But to grow large, IGTV needs to demonstrate how long-form portrait mode video can give us a deeper look at the nuances of the influencers and topics we care about. The company has rightfully prioritized other drives like safety and well-being with features that hide bullies and deter overuse. But my advice from August still stands despite all the ground Instagram has lost in the meantime. “Concentrate on teaching creators how to find what works on the format and incentivizing them with cash and traffic. Develop some must-see IGTV and stoke a viral blockbuster. Prove the gravity of extended, personality-driven vertical video.” Until the content is right, it won’t matter how IGTV surfaces it.

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Google says its app store will continue to work for existing Huawei smartphone owners

Posted by | Android, Apps, Asia, China, Developer, Gadgets, Google, Google Play, Google Play Store, huawei, Security | No Comments

Google said today that existing users of Huawei Android devices can continue to use Google Play app store, offering some relief to tens of millions of users worldwide even as it remains unclear if the Chinese tech giant will be able to use the fully-functioning version of Android in its future phones.

Existing Huawei phone users will also be able to enjoy security protections delivered through Google Play Protect, the company said in a statement to TechCrunch. Google Play Protect is a built-in malware detector that uses machine learning to detect and weed out rogue apps. Google did not specify whether Huawei devices will receive future Android updates.

The statement comes after Reuters reported on Sunday that Google is suspending some businesses with Huawei, the world’s second largest smartphone maker that shipped over 200 million handsets last year. The report claimed, a point not addressed by Google, that future Android devices from Huawei will not run Google Mobile Services, a host of services offered by Google including Google Play Store, and email client Gmail. A Huawei spokesperson said the company is looking into the situation but has nothing to share beyond this.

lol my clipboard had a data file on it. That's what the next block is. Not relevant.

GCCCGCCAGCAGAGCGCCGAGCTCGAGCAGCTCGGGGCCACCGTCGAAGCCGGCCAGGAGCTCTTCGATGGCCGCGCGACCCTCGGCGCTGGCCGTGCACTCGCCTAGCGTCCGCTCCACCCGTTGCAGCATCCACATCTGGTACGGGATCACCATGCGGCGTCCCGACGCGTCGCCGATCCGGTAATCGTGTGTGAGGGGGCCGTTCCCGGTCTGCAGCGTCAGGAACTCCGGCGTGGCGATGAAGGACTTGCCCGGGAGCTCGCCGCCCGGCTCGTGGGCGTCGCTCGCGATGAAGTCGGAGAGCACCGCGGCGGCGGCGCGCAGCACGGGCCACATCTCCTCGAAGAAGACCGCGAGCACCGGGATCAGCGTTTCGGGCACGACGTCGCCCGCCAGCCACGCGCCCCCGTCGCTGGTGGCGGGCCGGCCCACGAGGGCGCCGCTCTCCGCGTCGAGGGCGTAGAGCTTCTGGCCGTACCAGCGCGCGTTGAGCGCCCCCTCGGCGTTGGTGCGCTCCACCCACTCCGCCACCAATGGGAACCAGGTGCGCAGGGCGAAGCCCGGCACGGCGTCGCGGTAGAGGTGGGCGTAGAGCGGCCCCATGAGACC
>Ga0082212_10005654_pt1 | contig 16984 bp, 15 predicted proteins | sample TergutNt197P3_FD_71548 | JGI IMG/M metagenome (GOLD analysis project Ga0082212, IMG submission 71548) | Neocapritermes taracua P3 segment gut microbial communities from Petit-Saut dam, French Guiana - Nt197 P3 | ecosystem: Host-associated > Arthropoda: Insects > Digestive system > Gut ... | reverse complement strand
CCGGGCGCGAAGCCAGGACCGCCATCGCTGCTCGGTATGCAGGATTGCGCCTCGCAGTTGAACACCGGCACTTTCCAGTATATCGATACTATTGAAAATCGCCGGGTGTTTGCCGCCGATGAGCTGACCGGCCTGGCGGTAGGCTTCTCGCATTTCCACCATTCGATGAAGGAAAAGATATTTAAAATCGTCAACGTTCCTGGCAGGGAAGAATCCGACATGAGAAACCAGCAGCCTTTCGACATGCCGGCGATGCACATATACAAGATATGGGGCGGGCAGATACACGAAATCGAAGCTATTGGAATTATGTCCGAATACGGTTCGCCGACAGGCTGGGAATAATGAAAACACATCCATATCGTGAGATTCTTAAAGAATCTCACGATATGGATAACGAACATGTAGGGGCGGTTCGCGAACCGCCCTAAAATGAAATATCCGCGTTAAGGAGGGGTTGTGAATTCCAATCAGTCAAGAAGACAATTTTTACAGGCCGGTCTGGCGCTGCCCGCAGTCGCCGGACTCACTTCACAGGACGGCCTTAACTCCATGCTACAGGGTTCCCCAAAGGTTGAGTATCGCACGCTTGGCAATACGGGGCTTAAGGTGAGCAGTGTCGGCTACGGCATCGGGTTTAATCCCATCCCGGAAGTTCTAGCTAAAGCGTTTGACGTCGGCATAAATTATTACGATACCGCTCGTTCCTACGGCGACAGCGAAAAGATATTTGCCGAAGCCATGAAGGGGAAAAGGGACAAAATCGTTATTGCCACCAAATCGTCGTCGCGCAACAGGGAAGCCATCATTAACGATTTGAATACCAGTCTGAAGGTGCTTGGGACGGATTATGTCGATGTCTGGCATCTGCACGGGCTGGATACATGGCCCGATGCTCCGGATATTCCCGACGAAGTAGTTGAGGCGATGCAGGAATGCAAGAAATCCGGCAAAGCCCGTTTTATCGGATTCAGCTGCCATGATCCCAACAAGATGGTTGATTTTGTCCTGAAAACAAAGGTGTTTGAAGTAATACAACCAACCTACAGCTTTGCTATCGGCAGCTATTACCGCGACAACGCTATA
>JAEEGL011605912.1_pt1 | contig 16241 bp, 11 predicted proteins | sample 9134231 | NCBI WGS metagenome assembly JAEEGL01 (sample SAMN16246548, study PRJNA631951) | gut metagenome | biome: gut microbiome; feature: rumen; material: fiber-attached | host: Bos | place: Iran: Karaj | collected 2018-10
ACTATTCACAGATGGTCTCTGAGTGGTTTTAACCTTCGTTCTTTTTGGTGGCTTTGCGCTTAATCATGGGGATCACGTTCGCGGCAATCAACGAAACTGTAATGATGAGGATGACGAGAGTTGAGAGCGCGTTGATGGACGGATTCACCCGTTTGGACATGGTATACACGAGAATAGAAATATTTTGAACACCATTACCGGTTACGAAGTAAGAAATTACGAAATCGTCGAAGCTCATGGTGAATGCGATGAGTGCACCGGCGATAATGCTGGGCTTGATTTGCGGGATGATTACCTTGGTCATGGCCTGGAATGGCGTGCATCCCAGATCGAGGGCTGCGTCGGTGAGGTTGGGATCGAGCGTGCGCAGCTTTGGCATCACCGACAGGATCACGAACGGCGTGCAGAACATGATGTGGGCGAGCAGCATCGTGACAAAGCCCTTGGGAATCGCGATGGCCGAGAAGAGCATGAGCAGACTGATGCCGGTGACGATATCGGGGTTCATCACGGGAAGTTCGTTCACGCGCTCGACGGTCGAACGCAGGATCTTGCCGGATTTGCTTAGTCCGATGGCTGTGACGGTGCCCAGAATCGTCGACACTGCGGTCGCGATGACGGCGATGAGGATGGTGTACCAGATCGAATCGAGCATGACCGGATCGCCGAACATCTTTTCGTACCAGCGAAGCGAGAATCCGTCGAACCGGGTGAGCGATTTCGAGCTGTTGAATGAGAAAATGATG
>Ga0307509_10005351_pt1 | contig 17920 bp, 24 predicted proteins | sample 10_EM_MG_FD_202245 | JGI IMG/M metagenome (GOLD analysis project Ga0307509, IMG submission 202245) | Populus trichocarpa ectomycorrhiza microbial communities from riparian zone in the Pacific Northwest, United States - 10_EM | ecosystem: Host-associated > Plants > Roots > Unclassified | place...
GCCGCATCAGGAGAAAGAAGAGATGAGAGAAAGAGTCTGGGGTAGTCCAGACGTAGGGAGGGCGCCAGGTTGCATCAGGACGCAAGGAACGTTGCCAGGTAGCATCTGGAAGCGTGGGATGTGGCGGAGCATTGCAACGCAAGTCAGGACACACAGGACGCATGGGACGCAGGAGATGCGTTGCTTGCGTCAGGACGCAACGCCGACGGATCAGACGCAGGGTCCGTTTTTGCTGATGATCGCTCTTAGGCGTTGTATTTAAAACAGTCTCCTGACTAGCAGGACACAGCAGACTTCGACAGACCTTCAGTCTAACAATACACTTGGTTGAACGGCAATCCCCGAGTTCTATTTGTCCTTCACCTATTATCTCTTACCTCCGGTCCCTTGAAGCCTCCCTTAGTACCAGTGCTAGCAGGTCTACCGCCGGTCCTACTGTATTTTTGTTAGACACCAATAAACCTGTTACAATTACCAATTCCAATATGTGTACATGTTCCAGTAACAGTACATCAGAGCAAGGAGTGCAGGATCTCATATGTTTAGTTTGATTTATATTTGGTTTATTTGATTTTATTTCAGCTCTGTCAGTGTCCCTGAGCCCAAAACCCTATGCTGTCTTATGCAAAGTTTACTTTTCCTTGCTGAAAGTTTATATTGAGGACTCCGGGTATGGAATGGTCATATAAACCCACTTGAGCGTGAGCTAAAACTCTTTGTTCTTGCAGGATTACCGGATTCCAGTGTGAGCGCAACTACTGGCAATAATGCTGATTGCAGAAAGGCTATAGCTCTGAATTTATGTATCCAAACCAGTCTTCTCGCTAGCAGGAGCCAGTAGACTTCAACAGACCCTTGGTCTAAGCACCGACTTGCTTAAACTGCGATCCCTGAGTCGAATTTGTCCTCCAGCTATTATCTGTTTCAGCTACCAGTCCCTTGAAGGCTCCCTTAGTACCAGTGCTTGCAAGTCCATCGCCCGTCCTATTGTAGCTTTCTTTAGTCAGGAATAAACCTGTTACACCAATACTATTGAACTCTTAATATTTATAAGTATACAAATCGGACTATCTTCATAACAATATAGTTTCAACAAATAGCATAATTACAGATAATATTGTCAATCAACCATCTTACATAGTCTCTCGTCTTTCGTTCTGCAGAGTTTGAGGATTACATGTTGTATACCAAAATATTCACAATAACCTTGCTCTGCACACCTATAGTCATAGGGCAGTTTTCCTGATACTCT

For Huawei users’ questions regarding our steps to comply w/ the recent US government actions: We assure you while we are complying with all US gov’t requirements, services like Google Play & security from Google Play Protect will keep functioning on your existing Huawei device.

— Android (@Android) May 20, 2019

 

It’s a major setback for Huawei, which unless resolved in the next few weeks, could significantly disrupt its phone business outside of China. The top Android phone vendor, which is already grappling with controversy over security concerns, will have to rethink its software strategy for future phones if there is no resolution. Dearth — or delay in delivery — of future Android updates would also hurt the company’s reputation among its customers around the globe.

“We are complying with the order and reviewing the implications,” a company spokesperson said in a statement.

The two tech companies find themselves in this awkward situation as a result of the latest development in the ongoing U.S-China trade war. Huawei and 70 of its affiliates have been put on an “entity list” by the U.S. Commerce Department over national security concerns, requiring local giants such as Google and Intel to take approval from the government before conducting business with the Chinese firm.

Huawei may have already foreseen this. A company executive revealed recently that Huawei had built its own Android-based operating system in case a future event prevented it from using existing systems. Per Reuters, Huawei can also continue to use AOSP, the open source Android operating system that ships stripped off Google Mobile Services. And on paper, it can also probably have an app store of its own. But convincing enough stakeholders to make their apps available on Huawei’s store and continually push updates could prove incredibly challenging.

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Google reportedly suspends select business with Huawei over U.S. ban

Posted by | Android, Apps, Google, huawei, Mobile | No Comments

The Trump administration Huawei ban is sure to have wide-ranging and long lasting effects for all parties. In the meantime, it seems, a number of those involved in the periphery are treading lightly in hope of not burning bridges on either side. Google has taken accidental center stage, in its role providing Android and a variety of apps for the embattled handset maker.

According to a new report from Reuters, the U.S. software giant has taken some steps toward disentangling itself. Word comes from unnamed sources, who say the company has suspended all businesses with Huawei, aside from those covered by open-source licenses. The list appears to include updates to Android and popular apps like Gmail.